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  • lebah buayawati
    Peace Generation is da Best Vokoke Perkapers will alwyyzz be blessed lah Joy oh joy Of the life adventure I ll find in the next bend of being Since
    Message 1 of 1 , Feb 8, 2010

      Peace Generation is da Best
      Vokoke Perkapers will alwyyzz be blessed lah
      Joy oh joy
      Of the life adventure I'll find in the next bend of being
      Since knowledge omnivora have I decided to be  
      "Aerodynamically a bee can't fly .
      But since a bee don't know the law of aerodynamics , a bee fly."
      Mary Kay Ash
      Don't know who she is but worthy word she does has.

      --- On Mon, 2/8/10, maufur ipung <maufur_nd@...> wrote:

      From: maufur ipung <maufur_nd@...>
      Subject: [daily_crcs] A SERIES LECTURE ON “INTERROGATING GLOBALIZATION” (Prof. Dr. John Raines)
      To: daily_crcs@yahoogroups.com, icrs_yogya@yahoogroups.com
      Date: Monday, February 8, 2010, 9:52 AM







      By: Prof. Dr. John Raines (Temple University)



      Credit Load:

      Date & Time:


      Prof. Dr. John Raines (Temple University)


      15 March, 19 March, 22 March, 26 March, 29 March, Apr 2, 2010 (Monday, 8.30 – 10.30 WIB      Friday, 13.30 – 15.30 WIB)

      Room 306, Third Floor, UGM Graduate School Yogyakarta


                  The intention of this course is to introduce us to a rapidly expanding critical discourse concerning the global political economy that only a few years ago seemed not only inevitable but unquestionable.

                  We will ask: what is “globalization”?  Why is there a growing inequality within all nations and between the nations of the global North and the global South?  Why are so many people in the global South facing daily hunger and even starvation?  Is the kind of development policy that now steers the global economy environmentally sustainable?  If not, what are the alternatives?  What are we doing to Nature and what is Nature doing to us?  As a species, we are utterly dependent upon the material world, yet we treat it as “stuff” to buy and use and throw away.  Why do we do that?  What are the underlying philosophical/religious views about human wants and human satisfactions that lie below the surface of arguments about development?  What does it mean, what should it mean for a nation to be “developed” or “developing”?  Western economists like to think of themselves as doing a value-free science; but is it also a kind of theology, a belief system?  And if so, is it a good or a bad theology?  How are world religions complicit with power and privilege?  Can they also become agents of resistance and change?  What does it mean to think ahead of the storm, looking for new ways of humans living together peacefully on a planet that is finite and limited?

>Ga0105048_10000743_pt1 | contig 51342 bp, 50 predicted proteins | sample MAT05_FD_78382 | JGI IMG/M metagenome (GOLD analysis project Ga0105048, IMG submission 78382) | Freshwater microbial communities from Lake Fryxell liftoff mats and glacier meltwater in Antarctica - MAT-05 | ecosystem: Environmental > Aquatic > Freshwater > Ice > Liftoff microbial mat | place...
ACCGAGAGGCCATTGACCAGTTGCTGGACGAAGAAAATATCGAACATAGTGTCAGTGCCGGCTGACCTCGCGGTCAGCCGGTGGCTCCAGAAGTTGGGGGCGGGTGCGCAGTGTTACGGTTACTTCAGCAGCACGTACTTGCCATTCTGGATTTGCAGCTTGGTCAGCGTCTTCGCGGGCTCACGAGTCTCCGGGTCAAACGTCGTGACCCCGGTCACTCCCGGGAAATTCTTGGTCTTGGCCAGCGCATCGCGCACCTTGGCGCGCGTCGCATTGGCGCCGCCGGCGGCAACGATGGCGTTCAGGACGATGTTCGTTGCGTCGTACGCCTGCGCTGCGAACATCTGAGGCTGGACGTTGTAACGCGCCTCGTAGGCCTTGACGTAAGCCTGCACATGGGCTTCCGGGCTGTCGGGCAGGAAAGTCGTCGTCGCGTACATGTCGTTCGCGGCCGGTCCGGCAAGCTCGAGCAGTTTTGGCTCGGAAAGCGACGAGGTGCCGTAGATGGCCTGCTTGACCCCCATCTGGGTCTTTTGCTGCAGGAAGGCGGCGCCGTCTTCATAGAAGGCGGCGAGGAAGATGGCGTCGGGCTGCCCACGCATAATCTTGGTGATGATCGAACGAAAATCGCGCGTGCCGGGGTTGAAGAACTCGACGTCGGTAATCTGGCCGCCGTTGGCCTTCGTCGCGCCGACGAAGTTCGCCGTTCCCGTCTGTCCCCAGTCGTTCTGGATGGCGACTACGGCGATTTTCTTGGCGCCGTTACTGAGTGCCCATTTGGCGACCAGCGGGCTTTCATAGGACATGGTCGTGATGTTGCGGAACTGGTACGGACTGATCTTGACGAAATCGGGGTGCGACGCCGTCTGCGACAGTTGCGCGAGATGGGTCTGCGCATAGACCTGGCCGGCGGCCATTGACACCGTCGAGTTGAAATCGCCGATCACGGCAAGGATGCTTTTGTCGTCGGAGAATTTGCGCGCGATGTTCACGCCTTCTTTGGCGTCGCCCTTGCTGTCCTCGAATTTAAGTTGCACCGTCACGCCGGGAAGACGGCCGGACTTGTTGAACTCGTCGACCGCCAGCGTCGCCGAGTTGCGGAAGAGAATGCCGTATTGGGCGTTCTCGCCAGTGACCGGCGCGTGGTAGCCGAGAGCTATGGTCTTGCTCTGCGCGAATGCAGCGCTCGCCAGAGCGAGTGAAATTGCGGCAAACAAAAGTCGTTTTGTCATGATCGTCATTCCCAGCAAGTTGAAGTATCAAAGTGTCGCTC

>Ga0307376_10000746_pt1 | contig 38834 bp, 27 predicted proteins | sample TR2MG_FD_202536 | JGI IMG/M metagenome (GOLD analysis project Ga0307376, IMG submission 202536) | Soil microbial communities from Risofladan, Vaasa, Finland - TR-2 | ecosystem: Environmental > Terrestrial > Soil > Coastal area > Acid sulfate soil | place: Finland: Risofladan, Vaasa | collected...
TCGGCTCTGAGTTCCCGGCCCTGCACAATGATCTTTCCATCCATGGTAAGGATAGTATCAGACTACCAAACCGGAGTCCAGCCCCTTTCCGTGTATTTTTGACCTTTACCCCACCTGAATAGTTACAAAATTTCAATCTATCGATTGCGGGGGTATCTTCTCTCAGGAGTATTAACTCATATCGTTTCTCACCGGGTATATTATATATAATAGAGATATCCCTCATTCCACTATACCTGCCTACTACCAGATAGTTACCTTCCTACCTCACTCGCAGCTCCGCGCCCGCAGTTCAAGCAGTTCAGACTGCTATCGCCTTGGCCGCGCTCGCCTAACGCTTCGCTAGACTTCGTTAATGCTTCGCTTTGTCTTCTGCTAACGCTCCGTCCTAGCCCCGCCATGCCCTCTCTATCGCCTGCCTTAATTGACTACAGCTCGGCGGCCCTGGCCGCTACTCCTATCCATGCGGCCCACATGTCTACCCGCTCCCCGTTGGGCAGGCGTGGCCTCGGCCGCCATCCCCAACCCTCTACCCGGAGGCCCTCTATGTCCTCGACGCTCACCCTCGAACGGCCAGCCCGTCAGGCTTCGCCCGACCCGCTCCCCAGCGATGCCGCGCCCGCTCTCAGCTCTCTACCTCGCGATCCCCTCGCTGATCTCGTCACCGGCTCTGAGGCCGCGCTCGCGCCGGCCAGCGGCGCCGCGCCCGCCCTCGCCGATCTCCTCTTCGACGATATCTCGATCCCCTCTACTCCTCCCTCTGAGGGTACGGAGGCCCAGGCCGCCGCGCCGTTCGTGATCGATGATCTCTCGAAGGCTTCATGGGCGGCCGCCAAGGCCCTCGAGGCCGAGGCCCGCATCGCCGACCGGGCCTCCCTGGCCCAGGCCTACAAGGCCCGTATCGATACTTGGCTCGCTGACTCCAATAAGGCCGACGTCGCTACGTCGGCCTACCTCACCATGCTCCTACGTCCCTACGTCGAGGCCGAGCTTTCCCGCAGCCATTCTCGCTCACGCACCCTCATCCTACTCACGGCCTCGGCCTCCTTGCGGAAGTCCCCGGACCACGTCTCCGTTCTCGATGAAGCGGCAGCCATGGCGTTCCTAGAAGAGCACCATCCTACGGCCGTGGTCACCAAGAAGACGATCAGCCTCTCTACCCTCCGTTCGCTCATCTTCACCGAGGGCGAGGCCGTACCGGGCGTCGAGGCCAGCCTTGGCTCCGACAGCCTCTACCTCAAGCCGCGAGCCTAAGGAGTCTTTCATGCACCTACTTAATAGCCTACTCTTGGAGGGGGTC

Obviously, these are huge questions and we will simply scratch the surface of what is perhaps the most important discussion we humans can have together, a discussion that must lead to action, actions driven by a consensus on what needs to be done and motivated by moral and religious conviction.

                 Besides the texts, there will be several video documentaries.



      Michael Yates, Naming the System: inequality and work in the global economy

      James Speth, A Bridge at the Edge of the World

      John Raines, “The Poverty Called Starvation”



      1.      Introduction: What Is Globalization?

      “The Poverty Called Starvation” and video and discussion

      2.      Yates, first reading

      3.      Yates, second reading and video—“The Global Assembly Line”

      4.      Speth, first reading

      5.      Speth, second reading

      6.      Speth, third reading









      Joseph Stiglitz, Making Globalization Work

      Rebecca Todd Peters, In Search of the Good Life

      Michael Pollan, The Omnivore’s Dilemma

      Branco Milanovic, Worlds Apart: measuring International and Global Inequality

      Brubaker, Peters and Stivers, Justice in a Global Economy

      David Korten, The Great Turning

      Jeffery Faux, The Global Class War

      James Scott, Seeing Like A State

      Hardt and Negri, Empire

      Chandra Talpade Mohanty, “Feminism Without Borders”

      Maguire and Rasmussen, An Ethics for a Small Planet

      Noam Chomsky, Hegemony or Survival: America’s Quest for Global Domination

      Paul Hawkin, Blessed Unrest: how the largest movement in the world came Into being and why no one saw it coming


      Those who can apply are:


      §  CRCS & ICRS-Yogya Students/Faculty/Staff/Alumni

      §  Non CRCS & ICRS-Yogya Students, including: Students from UGM, UIN SUKA, and UKDW


      Interests should should be addressed to Maufur (ICRS-Yogya) at maufur_nd@...; or Ali Amin (CRCS) at aleejtr77@... by no later than February 26, 2010. Selected participants will be notified on March 8, 2010.   




      Academic Officer, ICRS-Yogya

      Email: maufur_nd@...;

      Ali Amin

      Academic Coordinator, CRCS

      Email: aleejtr77@...;


      Graduate Program in Religious & Cross-Cultural Studies

      Gadjah Mada University Yogyakarta

      UGM Graduate School, Third floor,

      Jln. Teknika Utara Pogung Yogyakarta 55281

      Phone: 0275 562570/544976

      www.icrs.ugm.ac.id; www.crcs.ugm.ac.id



      Maufur, MA
      Academic Officer, ICRS-Yogya
      UGM Graduate School, Third Floor
      Jln. Teknika Utara Pogung Yogyakarta 55281 Indonesia
      Email: maufur_nd@... or maufur@...
      Mobile: +62 8564 325 6239

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